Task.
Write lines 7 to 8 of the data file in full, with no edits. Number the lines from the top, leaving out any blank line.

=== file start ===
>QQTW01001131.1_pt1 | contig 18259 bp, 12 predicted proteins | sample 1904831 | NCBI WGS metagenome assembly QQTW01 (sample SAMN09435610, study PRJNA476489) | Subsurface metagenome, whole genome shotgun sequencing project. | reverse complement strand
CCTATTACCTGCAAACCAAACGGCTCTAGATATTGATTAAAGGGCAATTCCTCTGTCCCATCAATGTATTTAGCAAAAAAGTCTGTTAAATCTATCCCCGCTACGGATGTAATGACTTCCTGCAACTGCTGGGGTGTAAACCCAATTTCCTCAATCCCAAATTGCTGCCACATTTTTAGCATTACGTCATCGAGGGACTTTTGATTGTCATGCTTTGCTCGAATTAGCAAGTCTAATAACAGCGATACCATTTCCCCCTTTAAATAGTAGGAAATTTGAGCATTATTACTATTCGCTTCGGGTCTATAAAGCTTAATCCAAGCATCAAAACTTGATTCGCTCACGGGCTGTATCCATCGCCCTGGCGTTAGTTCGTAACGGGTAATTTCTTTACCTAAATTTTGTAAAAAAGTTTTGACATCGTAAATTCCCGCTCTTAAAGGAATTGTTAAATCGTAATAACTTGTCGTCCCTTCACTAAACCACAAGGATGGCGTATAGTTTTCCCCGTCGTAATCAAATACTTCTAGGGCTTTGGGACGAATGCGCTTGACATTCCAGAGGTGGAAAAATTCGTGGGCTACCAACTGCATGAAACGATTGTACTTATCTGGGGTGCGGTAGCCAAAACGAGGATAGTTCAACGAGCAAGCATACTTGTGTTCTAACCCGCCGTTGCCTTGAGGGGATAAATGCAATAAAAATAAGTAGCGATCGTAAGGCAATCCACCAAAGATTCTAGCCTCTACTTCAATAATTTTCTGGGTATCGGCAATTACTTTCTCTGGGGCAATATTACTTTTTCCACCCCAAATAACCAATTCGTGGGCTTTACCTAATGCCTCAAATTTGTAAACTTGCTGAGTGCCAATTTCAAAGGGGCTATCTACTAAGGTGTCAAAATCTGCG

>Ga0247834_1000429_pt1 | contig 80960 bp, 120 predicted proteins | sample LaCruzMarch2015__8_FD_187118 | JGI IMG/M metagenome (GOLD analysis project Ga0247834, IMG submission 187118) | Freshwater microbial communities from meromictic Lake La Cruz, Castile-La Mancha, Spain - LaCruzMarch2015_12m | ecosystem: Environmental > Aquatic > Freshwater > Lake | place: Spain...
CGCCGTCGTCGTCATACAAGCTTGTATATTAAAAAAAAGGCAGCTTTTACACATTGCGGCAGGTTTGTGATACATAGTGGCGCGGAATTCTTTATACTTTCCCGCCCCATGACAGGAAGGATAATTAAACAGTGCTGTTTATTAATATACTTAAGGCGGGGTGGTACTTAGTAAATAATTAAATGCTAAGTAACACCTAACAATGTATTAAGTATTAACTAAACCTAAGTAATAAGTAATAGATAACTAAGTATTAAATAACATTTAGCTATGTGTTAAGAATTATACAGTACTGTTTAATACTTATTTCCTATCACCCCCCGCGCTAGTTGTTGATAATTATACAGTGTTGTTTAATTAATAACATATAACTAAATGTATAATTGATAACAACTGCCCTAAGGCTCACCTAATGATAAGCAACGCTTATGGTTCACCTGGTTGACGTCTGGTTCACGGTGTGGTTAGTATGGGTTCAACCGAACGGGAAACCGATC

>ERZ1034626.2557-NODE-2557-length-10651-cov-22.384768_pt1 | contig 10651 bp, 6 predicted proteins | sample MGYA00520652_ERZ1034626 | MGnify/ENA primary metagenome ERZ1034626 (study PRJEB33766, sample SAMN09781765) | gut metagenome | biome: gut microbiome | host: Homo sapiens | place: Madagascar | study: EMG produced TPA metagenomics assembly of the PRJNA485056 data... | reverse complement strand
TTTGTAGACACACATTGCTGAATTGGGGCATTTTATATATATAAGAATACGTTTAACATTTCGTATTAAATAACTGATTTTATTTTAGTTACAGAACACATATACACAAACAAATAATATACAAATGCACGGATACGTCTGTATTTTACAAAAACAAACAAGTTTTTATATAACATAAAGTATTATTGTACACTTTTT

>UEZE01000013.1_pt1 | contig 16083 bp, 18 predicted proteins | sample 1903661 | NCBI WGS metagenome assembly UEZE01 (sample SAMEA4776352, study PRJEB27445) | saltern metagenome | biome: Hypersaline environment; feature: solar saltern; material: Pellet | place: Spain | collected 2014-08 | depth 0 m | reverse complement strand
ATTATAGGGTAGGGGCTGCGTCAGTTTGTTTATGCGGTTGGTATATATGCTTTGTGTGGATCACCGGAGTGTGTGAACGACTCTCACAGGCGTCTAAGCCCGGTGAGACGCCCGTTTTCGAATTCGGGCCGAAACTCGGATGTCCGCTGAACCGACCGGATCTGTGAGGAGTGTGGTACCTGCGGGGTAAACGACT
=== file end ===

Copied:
>UEZE01000013.1_pt1 | contig 16083 bp, 18 predicted proteins | sample 1903661 | NCBI WGS metagenome assembly UEZE01 (sample SAMEA4776352, study PRJEB27445) | saltern metagenome | biome: Hypersaline environment; feature: solar saltern; material: Pellet | place: Spain | collected 2014-08 | depth 0 m | reverse complement strand
ATTATAGGGTAGGGGCTGCGTCAGTTTGTTTATGCGGTTGGTATATATGCTTTGTGTGGATCACCGGAGTGTGTGAACGACTCTCACAGGCGTCTAAGCCCGGTGAGACGCCCGTTTTCGAATTCGGGCCGAAACTCGGATGTCCGCTGAACCGACCGGATCTGTGAGGAGTGTGGTACCTGCGGGGTAAACGACT